She’s very innocent and sweet, but she has lot of guts, too. She struggles to stay strong even when things get tough, which of course they do, repeatedly. She falls in love with Brett, an author who tries to help solve her father’s cold case murder, but the local fem fatal, Dorian, also has a crush on Brett, so we have a bit of a love triangle. I point the trio toward clues, but sometimes they don’t understand, even when I put them right under their inferior noses.

R: What’s the story behind your name?  Are you a Disney fan? (as in Thumper of Bambi fame)

Kimberlee’s little girl says I ‘fumped’ on her cabin door the first day they came to the lodge. So, she said, ‘I letted him in. His name is Fumper, like in my Bambi book.’ So, Thumper was the kid’s idea, not mine. I’d rather be Spike or Butch, but what can you do? All my ancestors were called Black Cat. The name Thumper has been a challenge. Some folks get the idea that maybe I’m a push-over, like the bunny rabbit in Bambi, but proving them wrong has made me a stronger cat.  

R:If you could change one thing about Kimberlee  what would it be?

She adds onions when she cooks liver. I could do without the onions. And she cries a lot. I hate to see a woman cry. Other than that, she’s okay.

R: What are your and Kimberlee’s future plans? Any new adventures on the horizon?

Oh, my, yes. Check out my sequel, Black Cat and the Lethal Lawyer. Kimberlee took me to Texas to visit her grandmother. But, Grandmother had an evil ulterior motive behind the invitation, and her lawyer! Why, you wouldn’t believe what shenanigans and skullduggery he was up to. We call it a tale of betrayal and greed with a splash of fantasy. The fantasy part is me getting to the bottom of things and saving Grandmother’s wretched life. I didn’t like her much, but she is family, after all.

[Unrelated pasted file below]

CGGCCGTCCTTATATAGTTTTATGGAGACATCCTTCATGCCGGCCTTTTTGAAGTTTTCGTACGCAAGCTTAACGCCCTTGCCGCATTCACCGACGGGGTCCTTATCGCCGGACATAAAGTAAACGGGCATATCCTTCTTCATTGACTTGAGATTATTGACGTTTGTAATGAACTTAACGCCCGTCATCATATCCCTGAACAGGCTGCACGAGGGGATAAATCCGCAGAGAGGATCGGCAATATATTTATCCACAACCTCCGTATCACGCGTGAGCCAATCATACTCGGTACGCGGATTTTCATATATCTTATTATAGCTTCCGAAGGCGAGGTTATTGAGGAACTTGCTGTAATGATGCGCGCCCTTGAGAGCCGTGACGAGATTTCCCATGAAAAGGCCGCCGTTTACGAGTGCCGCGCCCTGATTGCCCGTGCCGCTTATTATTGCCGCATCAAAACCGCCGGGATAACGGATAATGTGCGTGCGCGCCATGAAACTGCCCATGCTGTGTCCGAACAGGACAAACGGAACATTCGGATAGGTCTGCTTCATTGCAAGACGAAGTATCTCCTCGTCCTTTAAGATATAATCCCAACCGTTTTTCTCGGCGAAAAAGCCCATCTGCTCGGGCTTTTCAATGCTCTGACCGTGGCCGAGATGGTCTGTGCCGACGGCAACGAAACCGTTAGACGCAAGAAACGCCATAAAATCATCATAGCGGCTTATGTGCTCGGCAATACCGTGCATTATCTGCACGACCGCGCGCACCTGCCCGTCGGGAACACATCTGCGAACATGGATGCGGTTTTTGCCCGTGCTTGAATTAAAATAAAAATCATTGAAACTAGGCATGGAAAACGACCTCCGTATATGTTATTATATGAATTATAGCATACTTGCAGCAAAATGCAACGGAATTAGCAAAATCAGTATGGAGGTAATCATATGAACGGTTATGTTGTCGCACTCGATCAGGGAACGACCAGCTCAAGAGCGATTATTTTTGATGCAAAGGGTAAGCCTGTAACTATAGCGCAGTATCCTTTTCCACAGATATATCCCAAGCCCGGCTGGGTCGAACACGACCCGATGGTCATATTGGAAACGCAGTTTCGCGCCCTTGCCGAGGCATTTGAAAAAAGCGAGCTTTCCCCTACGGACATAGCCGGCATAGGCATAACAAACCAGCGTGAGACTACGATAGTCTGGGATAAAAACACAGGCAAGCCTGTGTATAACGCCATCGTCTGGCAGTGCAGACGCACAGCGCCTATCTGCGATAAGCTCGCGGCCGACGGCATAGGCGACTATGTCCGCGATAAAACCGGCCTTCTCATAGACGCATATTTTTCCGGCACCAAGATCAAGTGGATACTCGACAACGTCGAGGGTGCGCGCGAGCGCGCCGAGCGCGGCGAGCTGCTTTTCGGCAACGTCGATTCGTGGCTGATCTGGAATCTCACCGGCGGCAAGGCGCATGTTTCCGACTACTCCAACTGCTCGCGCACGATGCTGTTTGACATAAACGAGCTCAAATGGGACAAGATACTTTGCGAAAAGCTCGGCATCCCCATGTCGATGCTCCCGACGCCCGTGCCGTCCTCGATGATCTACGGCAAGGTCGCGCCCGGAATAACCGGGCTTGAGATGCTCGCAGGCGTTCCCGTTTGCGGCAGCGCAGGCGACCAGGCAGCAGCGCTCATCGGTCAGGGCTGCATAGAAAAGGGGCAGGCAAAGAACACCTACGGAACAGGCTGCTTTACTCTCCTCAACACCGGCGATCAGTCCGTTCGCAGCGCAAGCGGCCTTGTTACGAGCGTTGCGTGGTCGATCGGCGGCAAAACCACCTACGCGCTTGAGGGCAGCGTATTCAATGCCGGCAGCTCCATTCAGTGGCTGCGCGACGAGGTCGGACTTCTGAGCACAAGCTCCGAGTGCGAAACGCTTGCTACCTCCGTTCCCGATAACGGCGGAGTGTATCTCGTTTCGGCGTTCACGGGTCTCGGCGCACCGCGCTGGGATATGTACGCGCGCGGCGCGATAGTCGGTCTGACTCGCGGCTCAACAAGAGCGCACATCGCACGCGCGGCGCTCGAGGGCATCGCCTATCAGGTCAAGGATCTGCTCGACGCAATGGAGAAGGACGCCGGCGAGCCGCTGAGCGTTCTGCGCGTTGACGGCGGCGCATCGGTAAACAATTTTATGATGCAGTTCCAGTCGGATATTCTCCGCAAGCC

R: Tell us about this human, Elaine Faber? Does she do a good job of portraying you and your adventures?

I’m not sure if I’m a character in her head or she’s a character in mine. Folks say she writes ‘cat’ better than she writes English. She ‘gets’ me and brings me to life on the printed page. One of her cats, Boots, looks like me, or I look like him. It’s one of those chicken and the egg things.

R:  Any chance of your getting a “sidekick” in these stories- like maybe a handsome tuxedo cat–anytime soon?

Affirmative! I fall madly in love in Black Cat and the Lethal Lawyer. Noe-Noe is an orange tabby seductress with eyes the color of mustard and stripes the color of marigolds. When the sun bounces off her silken ears, her fur looks like rows of buttercups set in a field of marigolds, shot through a summer sunset. Her eyes, midnight slits peeking through golden moons… Sigh! But I digress. Yes. She becomes my sidekick in this and the next story in the series, Black Cat and the Accidental Angel, due to be in print mid-2015, which picks up where Lethal Lawyer leaves off. Noe-Noe is saucy and snippy but I love every inch of her from her nose to the kink in her tail.  

R:  Just for fun…

Catnip or scratching post?.  Umm…scratching post.. or couch. Same thing

Tabbies or Tuxedos?  Definitely, tabbies

Fish or Steak?  We don’t do fish in our house, so I guess steak

Shakespeare or Stephen King?  Yikes! Neither. Give me a good Sneaky Pie or Cat Who any day of the week. Or better yet, one of Mom’s books. They’re the best.

Thanks Thumper!

Thumper’s human, Elaine Faber, will give away an e-copy of Black Cat Legacy to one lucky commenter!  To enter, leave your name and email address in the comments section of this post. For extra entries, you can: